Biogeochemistry and Global Change: Selected Reading (2008)

A Short History of Progress

by Ronald Wright (2004, Carroll and Graf, Avalon Publishing House, NewYork).

Wright’s central thesis:
“Civilisation is an experiment, a very recent way of life in the human career, and it has a habit of walking into what I am calling progress traps.  A small village on good land beside a river is a good idea; but when the village grows into a city and paves over good land, it becomes a bad idea.  While prevention might have been easy, a cure may be impossible: a city isn’t easily moved.  The human inability to foresee – or to watch out for – long-range consequences may be inherent to our kind, shaped by millions of years when we lived from hand to mouth by hunting and gathering.  It may also be little more than a mix of inertia, greed, and foolishness encouraged by the shape of the social pyramid.  The concentration of power at the top of large-scale societies gives the elite a vested interest in the status quo; they continue to prosper in darkening times long after the environment and general populace begin to suffer.” (p.108)

Our final summary discussion section in this course will be led by me (!).  We will discuss the book ‘A Short History of Progress’ by Ronald Wright 2004.  Please plan to have read through the book prior to the final session. Participants should bring three typed relevant discussion ideas or questions relating to the book to the final session.  Alternatively, if you wish, you may critique, edit and improve some of the draft questions I have put up below.  Some copies of the book are available in the library.

Here are a few draft questions for you to consider while reading this book

  1. What is meant by the term ‘progress’?
  2. How useful is the social pyramid analogy in describing the growth and demise of civilisations?
  3. Can this social pyramid analogy be usefully compared to ecological pyramids such as Elton’s pyramid of numbers that describes the pattern of large populations of small sized organisms at the base of food chains (e.g. phytoplankton), and progressively smaller populations of relatively large organisms toward the top of the food chain (e.g. predatory fish).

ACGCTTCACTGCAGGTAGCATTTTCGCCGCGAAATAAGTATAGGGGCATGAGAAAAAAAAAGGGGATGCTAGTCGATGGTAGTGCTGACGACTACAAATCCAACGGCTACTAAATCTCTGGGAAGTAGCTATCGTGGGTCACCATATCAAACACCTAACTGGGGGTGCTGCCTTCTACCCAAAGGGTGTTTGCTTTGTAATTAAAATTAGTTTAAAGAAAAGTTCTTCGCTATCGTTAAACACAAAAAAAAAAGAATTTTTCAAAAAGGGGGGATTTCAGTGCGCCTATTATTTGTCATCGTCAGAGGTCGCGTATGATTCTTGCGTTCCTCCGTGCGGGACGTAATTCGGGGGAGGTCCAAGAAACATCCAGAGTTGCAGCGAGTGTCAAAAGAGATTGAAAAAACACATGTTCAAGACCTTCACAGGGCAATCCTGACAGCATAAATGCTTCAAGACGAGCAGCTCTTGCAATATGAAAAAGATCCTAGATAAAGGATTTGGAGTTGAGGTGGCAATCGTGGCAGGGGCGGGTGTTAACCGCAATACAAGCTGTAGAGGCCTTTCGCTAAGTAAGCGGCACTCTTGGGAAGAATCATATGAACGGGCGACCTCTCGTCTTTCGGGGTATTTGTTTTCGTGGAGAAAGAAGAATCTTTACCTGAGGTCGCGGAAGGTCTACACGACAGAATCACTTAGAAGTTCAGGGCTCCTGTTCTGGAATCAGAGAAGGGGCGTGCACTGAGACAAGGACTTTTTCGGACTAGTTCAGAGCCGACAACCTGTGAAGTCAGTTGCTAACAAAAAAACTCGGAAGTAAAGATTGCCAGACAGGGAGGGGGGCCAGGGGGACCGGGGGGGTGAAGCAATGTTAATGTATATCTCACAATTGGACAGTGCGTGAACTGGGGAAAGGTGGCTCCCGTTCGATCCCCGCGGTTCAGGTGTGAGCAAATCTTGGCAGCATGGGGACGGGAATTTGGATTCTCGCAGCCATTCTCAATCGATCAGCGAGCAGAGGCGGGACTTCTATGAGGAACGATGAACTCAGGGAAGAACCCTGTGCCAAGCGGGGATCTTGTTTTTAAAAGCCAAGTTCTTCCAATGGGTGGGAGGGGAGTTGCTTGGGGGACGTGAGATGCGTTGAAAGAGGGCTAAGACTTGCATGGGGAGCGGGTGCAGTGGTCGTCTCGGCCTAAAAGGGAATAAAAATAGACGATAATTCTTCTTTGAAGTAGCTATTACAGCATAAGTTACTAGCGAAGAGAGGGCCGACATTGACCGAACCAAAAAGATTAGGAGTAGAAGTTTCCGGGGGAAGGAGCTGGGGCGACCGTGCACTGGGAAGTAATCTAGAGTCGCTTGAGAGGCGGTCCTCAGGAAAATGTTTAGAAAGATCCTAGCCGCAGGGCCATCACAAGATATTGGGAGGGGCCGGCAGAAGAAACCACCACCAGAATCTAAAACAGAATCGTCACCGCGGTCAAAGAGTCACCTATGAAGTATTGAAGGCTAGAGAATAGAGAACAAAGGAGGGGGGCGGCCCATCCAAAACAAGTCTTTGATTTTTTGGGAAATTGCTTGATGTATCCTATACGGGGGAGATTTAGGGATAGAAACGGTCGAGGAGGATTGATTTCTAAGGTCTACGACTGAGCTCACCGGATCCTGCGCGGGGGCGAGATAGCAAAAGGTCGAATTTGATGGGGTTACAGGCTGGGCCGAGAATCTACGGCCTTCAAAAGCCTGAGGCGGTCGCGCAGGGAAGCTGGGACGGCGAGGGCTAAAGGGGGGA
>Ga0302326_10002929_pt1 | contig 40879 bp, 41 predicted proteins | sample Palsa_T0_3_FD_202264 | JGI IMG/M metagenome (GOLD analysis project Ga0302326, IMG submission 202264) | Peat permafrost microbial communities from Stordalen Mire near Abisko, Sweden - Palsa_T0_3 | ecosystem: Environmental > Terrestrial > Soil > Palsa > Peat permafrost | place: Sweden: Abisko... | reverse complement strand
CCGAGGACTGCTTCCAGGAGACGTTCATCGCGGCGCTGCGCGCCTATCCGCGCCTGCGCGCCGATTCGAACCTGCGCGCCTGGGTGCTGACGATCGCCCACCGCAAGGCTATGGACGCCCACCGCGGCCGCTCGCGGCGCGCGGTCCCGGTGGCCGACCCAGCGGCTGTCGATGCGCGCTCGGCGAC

4. As a biologist, would you agree with Wright’s overall conclusion from his archaeological studies of previous civilisations:  “that the health of land and water – and of woods, which are the keepers of water – can be the only lasting basis for any civilisation’s survival and success”? (p.105)
  5. How would you counter the argument that we “as a species are doomed by hope”? (p.123)
  6. Do you accept Wright’s description of Homo sapiens as “an Ice Age hunter only half-evolved towards intelligence; clever but seldom wise”? (p.132)
  7. Are we really bound by a human predisposition toward short-term thinking (democratic election frequency ~5 yrs; regeneration time ~25 yrs; lifespan ~80 yrs) that constrains our capacity to take longer term views?
  8. Even if we had a capacity for longer term views, would ethical constructs such as the quality of life for future generations significantly influence current behaviours?
  9. Is the history of past civilisations a reasonable starting point with which to assess the future of our own?
  10. If our civilisation were to fall, what would be the first incontestible signs of this, and where would you expect to see them?
  11. Cost-benefit impacts of activities often differ for individuals as opposed to groups (Hardin's Tragedy of the Commons). How does this impinge on Wright's thesis, and our capacity to address global change issues?
  12. If global average life expectancy has almost doubled since ~1900 (Lomborg's The Skeptical Environmentalist), does that not mean that quality of life has also improved for most of humanity?


Other useful resources:
Lomborg, B. 2001. The Skeptical Environmentalist - Measuring the Real State of the World. Cambridge, Cambridge University Press.
Hardin, G. 1968.  The Tragedy of the Commons.  Science 162:1243-1248.
Dietz, T., E. Ostrom, and P. C. Stern. 2003. The struggle to govern the commons. Science 302:1907-1912.

Created 20 August 2003 by P. Grogan
Last Updated: 14th February 2008